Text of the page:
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Ireland Set Sights On Kenya After Tough Opening Day In Tokyo

Ireland Set Sights On Kenya After Tough Opening Day In Tokyo

Billy Dardis in action against USA in Tokyo. ©Mike Lee/World Rugby

Ireland Men’s Sevens were unable to mark their debut appearance at the Olympic Games with the dream start as they slipped to defeats to South Africa and USA at Tokyo Stadium on Monday.

Anthony Eddy‘s side made history as they became the first Irish Rugby team to compete at the Games, but back-to-back Pool C defeats leaves their hopes of progressing through to the quarter-finals resting on Tuesday’s crucial clash against Kenya (3am Irish time.

The Blitzboks and USA proved clinical opponents on the opening day of the Tokyo 2020 Olympic Rugby Sevens competition for Ireland, who were firmly in both contests but a number of uncharacteristic errors cost them dearly, as they slipped to 33-14 and 19-17 reversals.

In the opening game, South Africa made a strong start through back-t0-back tries from Zain Davids and Impi Visser but Ireland responded strongly before half-time, as Gavin Mullin went over uncontested after a period of sustained Ireland pressure on the Blitzbok line.

With just one score in it at half-time, Ireland were very much in the contest but South Africa found an instant riposte on the restart and restored their two-score advantage as Justin Geduld went over in the far corner.

Terry Kennedy provided a glimpse of his magic footwork and lightning speed as he looped around Harry McNulty to pierce through the South African defence for a seven-pointer, but it was South Africa who finished strongly to secure the victory thanks to tries from Chris Day and Stedman Gans.

Eddy’s side needed a big response against USA but they were on the back foot from the off as a powerful Eagles outfit seized the early initiative through Perry Baker and Madison Hughes. Once again, however, Ireland settled and conjured a crucial score on the half-time hooter, with Hugo Lennox finishing superbly after a typically physical Foster Horan carry.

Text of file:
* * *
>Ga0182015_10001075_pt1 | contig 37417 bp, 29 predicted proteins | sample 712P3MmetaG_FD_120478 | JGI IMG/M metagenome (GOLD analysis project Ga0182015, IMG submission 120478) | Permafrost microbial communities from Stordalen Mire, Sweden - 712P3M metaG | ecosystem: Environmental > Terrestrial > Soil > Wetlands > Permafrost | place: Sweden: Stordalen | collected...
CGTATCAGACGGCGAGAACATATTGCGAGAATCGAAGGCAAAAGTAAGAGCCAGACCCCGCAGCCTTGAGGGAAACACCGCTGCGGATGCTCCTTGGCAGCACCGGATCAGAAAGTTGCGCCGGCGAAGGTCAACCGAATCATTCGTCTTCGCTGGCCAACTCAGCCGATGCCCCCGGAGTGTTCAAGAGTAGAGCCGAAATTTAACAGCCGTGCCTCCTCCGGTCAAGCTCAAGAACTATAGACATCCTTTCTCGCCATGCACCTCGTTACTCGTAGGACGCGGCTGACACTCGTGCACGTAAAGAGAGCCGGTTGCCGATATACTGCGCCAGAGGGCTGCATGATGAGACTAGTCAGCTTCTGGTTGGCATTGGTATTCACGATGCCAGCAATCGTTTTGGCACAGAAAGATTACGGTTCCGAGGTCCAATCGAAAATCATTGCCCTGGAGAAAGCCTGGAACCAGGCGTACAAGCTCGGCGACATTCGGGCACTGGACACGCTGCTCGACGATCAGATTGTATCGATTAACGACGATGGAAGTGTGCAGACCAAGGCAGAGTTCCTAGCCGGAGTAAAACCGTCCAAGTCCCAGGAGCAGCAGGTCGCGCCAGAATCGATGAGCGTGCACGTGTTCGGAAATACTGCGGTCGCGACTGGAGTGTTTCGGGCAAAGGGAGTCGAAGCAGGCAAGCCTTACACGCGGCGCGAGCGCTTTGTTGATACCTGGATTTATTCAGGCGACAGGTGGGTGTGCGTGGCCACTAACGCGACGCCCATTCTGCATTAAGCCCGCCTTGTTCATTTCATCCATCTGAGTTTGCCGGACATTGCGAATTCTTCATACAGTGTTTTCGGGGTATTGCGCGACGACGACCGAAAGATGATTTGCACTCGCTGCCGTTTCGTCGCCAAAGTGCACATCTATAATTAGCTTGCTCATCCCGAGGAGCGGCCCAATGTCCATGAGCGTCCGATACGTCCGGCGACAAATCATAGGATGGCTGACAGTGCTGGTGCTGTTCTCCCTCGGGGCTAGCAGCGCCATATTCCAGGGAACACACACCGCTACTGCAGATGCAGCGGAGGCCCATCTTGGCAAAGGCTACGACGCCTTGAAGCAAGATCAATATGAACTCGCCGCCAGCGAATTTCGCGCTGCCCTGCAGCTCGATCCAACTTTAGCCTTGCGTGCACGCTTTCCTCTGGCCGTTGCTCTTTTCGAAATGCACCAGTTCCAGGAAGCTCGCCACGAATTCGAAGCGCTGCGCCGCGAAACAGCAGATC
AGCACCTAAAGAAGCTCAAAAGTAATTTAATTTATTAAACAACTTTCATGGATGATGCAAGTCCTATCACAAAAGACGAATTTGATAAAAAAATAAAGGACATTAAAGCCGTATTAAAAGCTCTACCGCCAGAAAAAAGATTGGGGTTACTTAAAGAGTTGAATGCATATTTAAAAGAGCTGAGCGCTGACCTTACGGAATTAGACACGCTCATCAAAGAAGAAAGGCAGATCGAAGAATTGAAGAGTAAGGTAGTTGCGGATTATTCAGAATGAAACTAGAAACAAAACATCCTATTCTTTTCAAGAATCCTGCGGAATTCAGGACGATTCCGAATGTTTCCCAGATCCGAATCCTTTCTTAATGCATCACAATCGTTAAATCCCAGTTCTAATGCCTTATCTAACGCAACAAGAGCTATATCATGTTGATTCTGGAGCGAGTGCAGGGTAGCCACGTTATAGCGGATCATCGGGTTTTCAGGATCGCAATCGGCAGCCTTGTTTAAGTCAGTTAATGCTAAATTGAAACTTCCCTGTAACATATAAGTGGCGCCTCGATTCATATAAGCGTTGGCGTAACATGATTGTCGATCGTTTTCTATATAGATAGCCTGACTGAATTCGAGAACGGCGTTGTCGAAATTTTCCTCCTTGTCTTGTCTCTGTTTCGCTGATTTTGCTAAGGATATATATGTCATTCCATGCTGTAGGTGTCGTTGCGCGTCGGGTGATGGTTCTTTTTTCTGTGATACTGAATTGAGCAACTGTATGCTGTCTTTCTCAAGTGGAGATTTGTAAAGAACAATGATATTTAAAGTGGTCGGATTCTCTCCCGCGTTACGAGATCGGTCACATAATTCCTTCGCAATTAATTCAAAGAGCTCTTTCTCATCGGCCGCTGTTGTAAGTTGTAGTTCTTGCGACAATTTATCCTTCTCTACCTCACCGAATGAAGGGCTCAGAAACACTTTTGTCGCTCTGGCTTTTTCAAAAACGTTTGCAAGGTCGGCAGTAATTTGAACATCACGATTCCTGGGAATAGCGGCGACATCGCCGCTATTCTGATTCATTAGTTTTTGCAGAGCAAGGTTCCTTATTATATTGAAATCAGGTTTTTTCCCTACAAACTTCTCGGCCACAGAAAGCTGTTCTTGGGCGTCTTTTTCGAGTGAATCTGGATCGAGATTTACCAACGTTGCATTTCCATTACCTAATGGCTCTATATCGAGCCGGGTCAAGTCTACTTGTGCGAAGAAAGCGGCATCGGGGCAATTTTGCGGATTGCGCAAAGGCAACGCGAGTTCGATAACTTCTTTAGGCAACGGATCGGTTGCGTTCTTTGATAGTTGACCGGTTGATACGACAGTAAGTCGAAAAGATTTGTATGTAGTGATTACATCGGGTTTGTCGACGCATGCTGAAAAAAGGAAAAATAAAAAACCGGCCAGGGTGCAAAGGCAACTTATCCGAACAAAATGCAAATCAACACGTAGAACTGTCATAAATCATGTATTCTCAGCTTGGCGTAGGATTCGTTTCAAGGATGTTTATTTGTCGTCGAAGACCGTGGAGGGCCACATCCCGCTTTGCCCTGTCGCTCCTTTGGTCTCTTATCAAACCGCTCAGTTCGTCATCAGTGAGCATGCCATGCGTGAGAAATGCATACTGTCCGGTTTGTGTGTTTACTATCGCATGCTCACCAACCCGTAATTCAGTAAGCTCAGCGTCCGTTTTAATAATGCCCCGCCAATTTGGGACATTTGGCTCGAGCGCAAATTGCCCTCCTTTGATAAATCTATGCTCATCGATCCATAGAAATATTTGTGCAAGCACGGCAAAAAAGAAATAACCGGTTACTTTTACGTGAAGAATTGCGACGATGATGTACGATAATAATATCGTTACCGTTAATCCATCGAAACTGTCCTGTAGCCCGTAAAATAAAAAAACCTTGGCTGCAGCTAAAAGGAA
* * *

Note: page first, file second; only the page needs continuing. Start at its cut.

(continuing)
With their tails up, Ireland moved to within two points of USA on the restart as McNulty went over following a fine team move involving Lennox and Kennedy, but Steve Tomasin‘s second-half try restored USA’s two-try advantage.

Ireland now need a strong win over Kenya in their final Pool outing as they bid to progress as one of the two best third placed teams, and Horan’s last-gasp try, converted by Mark Roche, may well prove crucial.

Speaking afterwards, Lennox said: “Gutted really. I felt like we really had the beating of these guys before the game. They kept the ball well and kept us out of the game really. They tired us out, which was disappointing and something we’re going to have to work on before tomorrow.

“USA probably went through seven or eight phases at the start of that game, that’s a real killer. It kind of just blows any momentum – and when you do get the ball, you’re tired and it’s tough to get going. I think we’re going to have to get a real focus on keeping the ball early and going from there tomorrow.”

Jordan Conroy added: “I don’t think that game reflects how we actually played. I think we have a lot more to give, so I think we just need to shift our focus now onto tomorrow against Kenya and see what we need to do and just execute it. I’m annoyed but that said, day one is done. Tomorrow is the big one for us now, so all eyes on that now. We play these teams in the World Series. They’re nothing new to us. We know we have to do our job in order to beat these, we just didn’t do it today.”

Tune in to Ireland v Kenya at 3am Irish time on Tuesday on RTÉ.

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